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tom_z
Advanced Member
Username: tom_z

Post Number: 362
Registered: 7-2004
Posted on Friday, April 21, 2006 - 8:14 pm:   Edit Post

Hollis - in an effort to avoid completely hijacking Tom's Pele thread in the Skylark Showcase, I'll reply here.

First of all, and once again, glad to have you around the club. It's great to hear that you're still enchanted by your Skylark. Mine has a spell over me too. Until this week I haven't really played anything else for the last year - I'm pretty spoiled. On Monday I sent the Ghost Crow back to make the Mothership Connection. Nothing major, it's just in for a 30,000 mile service, so to speak. Mica mentioned that it needed a little counseling. Actually, I believe the dry desert air seems to have caused some shrinking of the wood, particularly the fretboard - perhaps a bit more rapidly than normal. Even after attempting the recommended adjustments myself, we felt the loving hands at Alembic should give her a little TLC. She should be back in Nevada in no time. Can't tell you how much I miss playing that guitar.

Tom
bigredbass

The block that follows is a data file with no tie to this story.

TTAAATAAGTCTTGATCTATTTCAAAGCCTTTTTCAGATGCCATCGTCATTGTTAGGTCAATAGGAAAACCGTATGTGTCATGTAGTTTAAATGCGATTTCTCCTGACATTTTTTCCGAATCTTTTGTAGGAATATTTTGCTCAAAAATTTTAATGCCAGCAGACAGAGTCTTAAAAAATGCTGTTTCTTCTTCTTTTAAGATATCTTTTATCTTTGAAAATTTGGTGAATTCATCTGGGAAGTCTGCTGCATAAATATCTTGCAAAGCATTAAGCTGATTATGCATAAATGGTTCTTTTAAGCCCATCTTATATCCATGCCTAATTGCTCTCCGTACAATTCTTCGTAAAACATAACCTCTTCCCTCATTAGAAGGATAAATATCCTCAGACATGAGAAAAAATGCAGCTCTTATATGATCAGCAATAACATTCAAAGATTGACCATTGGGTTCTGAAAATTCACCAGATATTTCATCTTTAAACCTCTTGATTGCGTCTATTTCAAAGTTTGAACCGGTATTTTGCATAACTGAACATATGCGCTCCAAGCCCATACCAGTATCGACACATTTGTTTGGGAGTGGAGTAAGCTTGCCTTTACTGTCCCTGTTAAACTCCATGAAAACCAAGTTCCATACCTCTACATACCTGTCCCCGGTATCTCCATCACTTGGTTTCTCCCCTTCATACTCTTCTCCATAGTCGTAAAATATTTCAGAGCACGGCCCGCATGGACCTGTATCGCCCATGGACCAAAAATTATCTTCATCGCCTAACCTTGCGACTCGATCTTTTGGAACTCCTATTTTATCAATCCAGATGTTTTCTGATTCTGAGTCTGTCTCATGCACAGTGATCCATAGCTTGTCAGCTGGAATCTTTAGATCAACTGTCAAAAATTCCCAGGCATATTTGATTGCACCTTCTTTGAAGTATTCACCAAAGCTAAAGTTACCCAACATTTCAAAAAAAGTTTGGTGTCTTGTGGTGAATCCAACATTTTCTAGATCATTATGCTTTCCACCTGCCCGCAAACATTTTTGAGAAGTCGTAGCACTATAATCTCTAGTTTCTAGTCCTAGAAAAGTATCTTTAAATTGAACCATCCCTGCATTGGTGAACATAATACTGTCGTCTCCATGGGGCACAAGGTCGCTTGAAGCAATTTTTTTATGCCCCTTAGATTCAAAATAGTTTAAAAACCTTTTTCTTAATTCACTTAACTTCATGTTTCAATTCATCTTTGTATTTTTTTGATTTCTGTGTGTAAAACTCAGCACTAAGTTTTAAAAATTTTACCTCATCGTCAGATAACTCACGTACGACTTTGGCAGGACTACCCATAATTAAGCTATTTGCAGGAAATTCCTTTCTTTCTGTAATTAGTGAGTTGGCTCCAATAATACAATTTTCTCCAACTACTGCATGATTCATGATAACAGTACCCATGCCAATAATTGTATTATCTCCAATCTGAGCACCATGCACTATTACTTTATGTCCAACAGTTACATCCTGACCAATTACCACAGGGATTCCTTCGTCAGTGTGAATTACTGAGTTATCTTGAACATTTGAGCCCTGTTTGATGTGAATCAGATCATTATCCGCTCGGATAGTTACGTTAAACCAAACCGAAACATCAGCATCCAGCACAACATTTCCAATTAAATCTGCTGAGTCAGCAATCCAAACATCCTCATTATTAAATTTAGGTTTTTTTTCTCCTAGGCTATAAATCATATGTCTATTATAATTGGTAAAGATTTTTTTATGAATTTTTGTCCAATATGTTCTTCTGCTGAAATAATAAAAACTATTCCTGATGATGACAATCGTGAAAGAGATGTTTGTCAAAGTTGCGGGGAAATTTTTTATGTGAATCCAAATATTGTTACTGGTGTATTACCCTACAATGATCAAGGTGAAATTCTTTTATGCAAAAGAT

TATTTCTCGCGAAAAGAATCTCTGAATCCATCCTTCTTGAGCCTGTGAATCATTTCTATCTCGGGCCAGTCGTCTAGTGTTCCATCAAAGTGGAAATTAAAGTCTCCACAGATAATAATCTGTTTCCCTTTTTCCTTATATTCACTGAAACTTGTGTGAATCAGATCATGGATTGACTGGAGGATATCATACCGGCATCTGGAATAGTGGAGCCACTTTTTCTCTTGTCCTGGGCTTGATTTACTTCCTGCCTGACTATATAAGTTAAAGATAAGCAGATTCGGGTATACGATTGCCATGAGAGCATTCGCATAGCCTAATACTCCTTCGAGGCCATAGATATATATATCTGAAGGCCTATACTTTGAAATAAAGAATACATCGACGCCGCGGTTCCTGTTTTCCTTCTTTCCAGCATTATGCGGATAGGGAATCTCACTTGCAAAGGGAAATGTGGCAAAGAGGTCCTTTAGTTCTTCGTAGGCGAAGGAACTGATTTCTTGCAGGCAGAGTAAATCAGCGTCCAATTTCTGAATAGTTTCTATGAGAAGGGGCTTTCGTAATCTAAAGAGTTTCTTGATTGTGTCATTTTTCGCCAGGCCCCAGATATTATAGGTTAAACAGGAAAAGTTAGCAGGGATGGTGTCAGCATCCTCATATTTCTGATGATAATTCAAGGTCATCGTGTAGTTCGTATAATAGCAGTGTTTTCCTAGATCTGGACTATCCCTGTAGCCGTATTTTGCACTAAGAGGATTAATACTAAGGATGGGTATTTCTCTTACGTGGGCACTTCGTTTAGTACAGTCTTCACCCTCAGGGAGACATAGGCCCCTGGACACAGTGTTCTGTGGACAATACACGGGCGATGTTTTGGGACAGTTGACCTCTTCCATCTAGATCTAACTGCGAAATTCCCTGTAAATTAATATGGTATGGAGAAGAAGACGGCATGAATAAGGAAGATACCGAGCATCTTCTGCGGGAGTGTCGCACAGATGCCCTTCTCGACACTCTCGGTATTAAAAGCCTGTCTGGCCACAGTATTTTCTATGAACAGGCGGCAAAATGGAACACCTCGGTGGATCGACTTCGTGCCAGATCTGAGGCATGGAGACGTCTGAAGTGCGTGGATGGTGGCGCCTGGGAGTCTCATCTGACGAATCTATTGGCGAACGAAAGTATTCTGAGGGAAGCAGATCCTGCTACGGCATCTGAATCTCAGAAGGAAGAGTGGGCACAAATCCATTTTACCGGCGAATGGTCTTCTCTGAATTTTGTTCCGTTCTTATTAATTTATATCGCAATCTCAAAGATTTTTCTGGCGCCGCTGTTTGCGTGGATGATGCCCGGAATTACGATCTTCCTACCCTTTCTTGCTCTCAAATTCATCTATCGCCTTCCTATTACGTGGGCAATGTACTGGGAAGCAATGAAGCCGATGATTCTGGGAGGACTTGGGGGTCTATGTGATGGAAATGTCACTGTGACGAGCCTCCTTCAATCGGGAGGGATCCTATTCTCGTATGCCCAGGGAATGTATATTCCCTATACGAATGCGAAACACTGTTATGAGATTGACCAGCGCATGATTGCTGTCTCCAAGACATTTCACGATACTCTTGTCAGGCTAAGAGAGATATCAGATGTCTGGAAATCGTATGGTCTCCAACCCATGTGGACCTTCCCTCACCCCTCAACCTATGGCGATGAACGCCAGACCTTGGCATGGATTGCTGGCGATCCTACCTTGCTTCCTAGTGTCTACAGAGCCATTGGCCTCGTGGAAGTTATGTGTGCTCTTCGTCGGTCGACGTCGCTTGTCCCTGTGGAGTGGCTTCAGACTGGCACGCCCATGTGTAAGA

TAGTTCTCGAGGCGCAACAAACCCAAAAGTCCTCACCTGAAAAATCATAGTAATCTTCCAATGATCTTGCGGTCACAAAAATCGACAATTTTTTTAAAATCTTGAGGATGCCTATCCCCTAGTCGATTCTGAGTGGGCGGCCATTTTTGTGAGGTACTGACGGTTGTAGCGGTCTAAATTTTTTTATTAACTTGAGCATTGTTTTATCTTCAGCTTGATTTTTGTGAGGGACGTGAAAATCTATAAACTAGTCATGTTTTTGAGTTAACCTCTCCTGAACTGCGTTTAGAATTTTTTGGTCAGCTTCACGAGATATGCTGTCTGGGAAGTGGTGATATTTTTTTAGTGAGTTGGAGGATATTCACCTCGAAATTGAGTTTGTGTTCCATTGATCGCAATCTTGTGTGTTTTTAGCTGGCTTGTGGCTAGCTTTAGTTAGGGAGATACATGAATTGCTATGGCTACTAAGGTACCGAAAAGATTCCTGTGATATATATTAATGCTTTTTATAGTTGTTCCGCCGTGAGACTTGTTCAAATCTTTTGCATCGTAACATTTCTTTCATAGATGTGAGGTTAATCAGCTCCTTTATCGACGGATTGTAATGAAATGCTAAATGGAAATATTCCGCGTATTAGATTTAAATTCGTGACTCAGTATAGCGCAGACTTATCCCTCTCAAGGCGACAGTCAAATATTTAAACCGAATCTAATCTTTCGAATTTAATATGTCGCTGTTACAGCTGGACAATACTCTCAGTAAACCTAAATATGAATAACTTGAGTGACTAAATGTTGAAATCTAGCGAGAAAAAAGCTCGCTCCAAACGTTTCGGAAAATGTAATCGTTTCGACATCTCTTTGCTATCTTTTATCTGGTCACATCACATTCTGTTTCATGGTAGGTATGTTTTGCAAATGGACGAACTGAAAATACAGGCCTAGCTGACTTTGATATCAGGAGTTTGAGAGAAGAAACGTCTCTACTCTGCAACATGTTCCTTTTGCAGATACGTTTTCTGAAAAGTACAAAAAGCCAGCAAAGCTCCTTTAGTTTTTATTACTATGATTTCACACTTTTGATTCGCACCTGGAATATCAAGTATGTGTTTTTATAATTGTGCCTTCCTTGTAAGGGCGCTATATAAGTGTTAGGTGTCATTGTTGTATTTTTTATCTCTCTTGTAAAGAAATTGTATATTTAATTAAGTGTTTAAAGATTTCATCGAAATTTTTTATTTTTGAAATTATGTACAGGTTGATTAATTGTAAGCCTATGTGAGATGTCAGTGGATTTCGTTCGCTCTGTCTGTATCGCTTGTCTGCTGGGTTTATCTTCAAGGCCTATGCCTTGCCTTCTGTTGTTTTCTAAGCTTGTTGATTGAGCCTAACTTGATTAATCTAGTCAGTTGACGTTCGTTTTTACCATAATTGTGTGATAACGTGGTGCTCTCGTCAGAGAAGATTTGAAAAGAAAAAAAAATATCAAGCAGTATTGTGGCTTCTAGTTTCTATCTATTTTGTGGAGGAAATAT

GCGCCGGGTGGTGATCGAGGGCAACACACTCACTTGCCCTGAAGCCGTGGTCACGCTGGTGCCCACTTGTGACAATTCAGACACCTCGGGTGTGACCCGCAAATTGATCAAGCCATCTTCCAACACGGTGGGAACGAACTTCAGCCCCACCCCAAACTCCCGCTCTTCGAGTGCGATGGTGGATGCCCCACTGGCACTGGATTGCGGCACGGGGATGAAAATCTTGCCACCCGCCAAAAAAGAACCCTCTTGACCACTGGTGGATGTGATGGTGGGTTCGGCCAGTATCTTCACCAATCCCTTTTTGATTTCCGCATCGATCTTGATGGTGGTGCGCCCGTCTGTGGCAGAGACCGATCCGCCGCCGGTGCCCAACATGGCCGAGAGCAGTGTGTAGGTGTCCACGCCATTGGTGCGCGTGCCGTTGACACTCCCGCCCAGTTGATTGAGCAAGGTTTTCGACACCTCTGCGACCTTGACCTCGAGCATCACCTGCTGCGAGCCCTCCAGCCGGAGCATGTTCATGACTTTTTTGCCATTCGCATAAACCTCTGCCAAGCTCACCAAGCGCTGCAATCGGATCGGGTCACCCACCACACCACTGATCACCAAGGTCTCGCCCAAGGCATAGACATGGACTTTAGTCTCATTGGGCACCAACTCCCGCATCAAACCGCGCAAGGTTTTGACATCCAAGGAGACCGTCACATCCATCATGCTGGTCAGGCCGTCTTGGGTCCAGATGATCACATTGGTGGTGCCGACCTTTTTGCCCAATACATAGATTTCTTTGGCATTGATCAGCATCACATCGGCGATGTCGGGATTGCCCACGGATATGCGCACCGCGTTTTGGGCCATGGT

Senior Member
Username: bigredbass

Post Number: 745
Registered: 9-2002
Posted on Friday, April 21, 2006 - 9:17 pm:   Edit Post

Tom

A friend of mine is moving from Cincinatti to Vegas shortly, and taking a nice half-dozen GOOD acoustics (Taylor 914, D35, Gibson Montana J200, etc.), and I'm REAL concerned that after living all of their lives basking in Great Lakes humidity, they're gonna go NUTS as the Vegas weather dries them out. He's already got a room with a humidifier waiting on them, but . . . am I right in considering this a shock to their equilibriums?

J o e y
tom_z
Advanced Member
Username: tom_z

Post Number: 364
Registered: 7-2004
Posted on Friday, April 21, 2006 - 9:38 pm:   Edit Post

Joey - I think as long as your friend keeps humidifiers in the cases there shouldn't really be anything to be alarmed about. I have a Martin D-18 that I bought new in Illinois in the early eighties. It's traveled all around the country with me and has spent the last 19 years in Southern Nevada. It has adapted. The top is flat, the neck is true, and it sounds great. I have other instruments, including an autoharp, violin, and other guitars that have made the transition without a problem. I don't have a humidifier in my house, though I have kept humidifiers in the cases of the instruments requiring it. I have spoken to many guitar players out here and they seem to say the same thing. The instruments adapt with basic care. My Skylark may have been a bit more sensitive, but I'm sure it will be fine.